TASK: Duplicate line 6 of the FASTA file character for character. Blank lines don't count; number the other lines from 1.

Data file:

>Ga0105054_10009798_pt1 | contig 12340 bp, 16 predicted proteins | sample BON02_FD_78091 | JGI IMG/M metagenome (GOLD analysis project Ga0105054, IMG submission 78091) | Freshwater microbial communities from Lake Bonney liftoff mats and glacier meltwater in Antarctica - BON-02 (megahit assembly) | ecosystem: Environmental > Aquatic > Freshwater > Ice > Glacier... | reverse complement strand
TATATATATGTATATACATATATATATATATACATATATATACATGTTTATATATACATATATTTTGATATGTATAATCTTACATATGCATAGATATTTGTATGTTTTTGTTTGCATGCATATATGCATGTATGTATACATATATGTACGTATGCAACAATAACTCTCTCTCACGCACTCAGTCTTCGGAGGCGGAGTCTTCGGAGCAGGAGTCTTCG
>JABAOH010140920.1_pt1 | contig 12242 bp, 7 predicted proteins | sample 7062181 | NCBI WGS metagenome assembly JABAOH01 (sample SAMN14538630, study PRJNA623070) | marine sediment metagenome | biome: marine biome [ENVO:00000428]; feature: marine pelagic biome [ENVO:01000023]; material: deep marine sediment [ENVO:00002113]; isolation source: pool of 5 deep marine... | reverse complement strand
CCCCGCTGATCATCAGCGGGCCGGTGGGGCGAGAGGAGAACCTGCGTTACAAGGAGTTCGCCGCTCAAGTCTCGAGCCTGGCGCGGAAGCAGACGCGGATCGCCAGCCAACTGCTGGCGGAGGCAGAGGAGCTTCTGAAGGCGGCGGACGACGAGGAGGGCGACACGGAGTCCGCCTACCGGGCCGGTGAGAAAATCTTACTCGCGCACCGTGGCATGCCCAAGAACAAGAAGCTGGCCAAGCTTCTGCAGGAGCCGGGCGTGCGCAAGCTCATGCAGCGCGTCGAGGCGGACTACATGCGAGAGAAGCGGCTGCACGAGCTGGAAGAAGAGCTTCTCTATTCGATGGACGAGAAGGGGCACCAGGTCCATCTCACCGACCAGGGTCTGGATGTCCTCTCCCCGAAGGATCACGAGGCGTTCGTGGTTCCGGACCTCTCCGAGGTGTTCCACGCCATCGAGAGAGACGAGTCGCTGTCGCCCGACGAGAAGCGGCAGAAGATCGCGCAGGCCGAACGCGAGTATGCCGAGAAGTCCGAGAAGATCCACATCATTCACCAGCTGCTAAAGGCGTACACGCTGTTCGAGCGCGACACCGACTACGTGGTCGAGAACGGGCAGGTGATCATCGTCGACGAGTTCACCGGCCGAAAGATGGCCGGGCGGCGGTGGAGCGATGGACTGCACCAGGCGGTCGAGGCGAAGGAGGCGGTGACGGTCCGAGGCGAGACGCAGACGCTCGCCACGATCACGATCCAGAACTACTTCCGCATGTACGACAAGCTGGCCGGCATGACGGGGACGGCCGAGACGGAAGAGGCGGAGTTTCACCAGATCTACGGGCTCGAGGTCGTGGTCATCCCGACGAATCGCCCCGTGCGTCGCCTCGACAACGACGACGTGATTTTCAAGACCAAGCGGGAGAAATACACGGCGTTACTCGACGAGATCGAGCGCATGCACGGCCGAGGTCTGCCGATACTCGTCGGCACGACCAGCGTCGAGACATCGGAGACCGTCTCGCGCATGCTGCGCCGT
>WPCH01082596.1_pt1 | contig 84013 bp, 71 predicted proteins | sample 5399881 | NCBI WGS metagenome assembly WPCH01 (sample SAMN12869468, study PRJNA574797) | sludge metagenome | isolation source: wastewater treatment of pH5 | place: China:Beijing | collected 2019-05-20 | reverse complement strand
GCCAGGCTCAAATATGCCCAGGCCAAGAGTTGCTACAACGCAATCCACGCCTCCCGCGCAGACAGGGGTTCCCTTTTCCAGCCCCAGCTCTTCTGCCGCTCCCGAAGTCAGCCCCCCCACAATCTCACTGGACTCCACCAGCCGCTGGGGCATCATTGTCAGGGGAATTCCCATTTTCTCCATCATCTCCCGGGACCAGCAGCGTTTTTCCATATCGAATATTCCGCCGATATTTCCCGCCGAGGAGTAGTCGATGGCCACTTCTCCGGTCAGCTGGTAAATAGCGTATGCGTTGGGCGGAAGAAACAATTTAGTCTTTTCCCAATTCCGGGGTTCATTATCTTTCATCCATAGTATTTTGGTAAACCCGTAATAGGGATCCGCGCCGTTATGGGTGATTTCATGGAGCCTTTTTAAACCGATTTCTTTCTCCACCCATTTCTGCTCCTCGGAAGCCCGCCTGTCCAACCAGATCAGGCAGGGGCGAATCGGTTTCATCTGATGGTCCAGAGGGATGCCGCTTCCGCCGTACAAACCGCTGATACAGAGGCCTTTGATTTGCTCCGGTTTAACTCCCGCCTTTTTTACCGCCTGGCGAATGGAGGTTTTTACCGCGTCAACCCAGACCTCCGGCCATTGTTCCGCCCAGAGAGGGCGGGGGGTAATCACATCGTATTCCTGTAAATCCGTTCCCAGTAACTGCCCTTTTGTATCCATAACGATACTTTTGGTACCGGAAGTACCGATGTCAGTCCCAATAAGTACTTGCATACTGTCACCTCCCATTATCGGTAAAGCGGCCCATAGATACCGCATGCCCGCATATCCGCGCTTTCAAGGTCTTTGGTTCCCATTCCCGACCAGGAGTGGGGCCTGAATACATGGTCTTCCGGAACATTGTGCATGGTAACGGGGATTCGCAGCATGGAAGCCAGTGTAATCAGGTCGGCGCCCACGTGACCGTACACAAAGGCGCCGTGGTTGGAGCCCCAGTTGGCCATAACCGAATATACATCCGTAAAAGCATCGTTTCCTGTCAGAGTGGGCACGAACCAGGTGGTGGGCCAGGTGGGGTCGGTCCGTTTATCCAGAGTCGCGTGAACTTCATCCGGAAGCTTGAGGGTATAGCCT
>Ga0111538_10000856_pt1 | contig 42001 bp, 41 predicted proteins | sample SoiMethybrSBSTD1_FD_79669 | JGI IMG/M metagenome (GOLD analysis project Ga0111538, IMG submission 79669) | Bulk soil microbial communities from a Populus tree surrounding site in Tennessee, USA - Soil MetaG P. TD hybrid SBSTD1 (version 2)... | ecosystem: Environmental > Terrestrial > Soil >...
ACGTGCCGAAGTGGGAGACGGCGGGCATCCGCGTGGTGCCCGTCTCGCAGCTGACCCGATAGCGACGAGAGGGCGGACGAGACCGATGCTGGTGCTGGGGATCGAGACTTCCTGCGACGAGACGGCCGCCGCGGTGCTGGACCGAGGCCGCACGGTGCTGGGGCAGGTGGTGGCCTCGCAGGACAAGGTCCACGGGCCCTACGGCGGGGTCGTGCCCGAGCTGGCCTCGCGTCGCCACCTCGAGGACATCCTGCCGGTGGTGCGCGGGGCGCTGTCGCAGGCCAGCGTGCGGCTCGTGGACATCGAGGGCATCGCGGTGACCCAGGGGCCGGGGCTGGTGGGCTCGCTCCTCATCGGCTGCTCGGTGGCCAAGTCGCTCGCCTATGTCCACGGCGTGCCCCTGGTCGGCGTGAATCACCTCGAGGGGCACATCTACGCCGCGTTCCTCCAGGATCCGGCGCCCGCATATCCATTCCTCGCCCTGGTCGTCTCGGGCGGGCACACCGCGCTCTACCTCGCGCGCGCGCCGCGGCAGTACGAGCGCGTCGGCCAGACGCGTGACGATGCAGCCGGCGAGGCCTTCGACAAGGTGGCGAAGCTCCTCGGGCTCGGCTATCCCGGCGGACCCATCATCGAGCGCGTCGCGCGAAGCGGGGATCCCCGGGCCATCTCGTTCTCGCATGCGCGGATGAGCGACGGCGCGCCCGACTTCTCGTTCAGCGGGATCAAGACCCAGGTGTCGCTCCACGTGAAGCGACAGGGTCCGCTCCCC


GCCAGGCTCAAATATGCCCAGGCCAAGAGTTGCTACAACGCAATCCACGCCTCCCGCGCAGACAGGGGTTCCCTTTTCCAGCCCCAGCTCTTCTGCCGCTCCCGAAGTCAGCCCCCCCACAATCTCACTGGACTCCACCAGCCGCTGGGGCATCATTGTCAGGGGAATTCCCATTTTCTCCATCATCTCCCGGGACCAGCAGCGTTTTTCCATATCGAATATTCCGCCGATATTTCCCGCCGAGGAGTAGTCGATGGCCACTTCTCCGGTCAGCTGGTAAATAGCGTATGCGTTGGGCGGAAGAAACAATTTAGTCTTTTCCCAATTCCGGGGTTCATTATCTTTCATCCATAGTATTTTGGTAAACCCGTAATAGGGATCCGCGCCGTTATGGGTGATTTCATGGAGCCTTTTTAAACCGATTTCTTTCTCCACCCATTTCTGCTCCTCGGAAGCCCGCCTGTCCAACCAGATCAGGCAGGGGCGAATCGGTTTCATCTGATGGTCCAGAGGGATGCCGCTTCCGCCGTACAAACCGCTGATACAGAGGCCTTTGATTTGCTCCGGTTTAACTCCCGCCTTTTTTACCGCCTGGCGAATGGAGGTTTTTACCGCGTCAACCCAGACCTCCGGCCATTGTTCCGCCCAGAGAGGGCGGGGGGTAATCACATCGTATTCCTGTAAATCCGTTCCCAGTAACTGCCCTTTTGTATCCATAACGATACTTTTGGTACCGGAAGTACCGATGTCAGTCCCAATAAGTACTTGCATACTGTCACCTCCCATTATCGGTAAAGCGGCCCATAGATACCGCATGCCCGCATATCCGCGCTTTCAAGGTCTTTGGTTCCCATTCCCGACCAGGAGTGGGGCCTGAATACATGGTCTTCCGGAACATTGTGCATGGTAACGGGGATTCGCAGCATGGAAGCCAGTGTAATCAGGTCGGCGCCCACGTGACCGTACACAAAGGCGCCGTGGTTGGAGCCCCAGTTGGCCATAACCGAATATACATCCGTAAAAGCATCGTTTCCTGTCAGAGTGGGCACGAACCAGGTGGTGGGCCAGGTGGGGTCGGTCCGTTTATCCAGAGTCGCGTGAACTTCATCCGGAAGCTTGAGGGTATAGCCT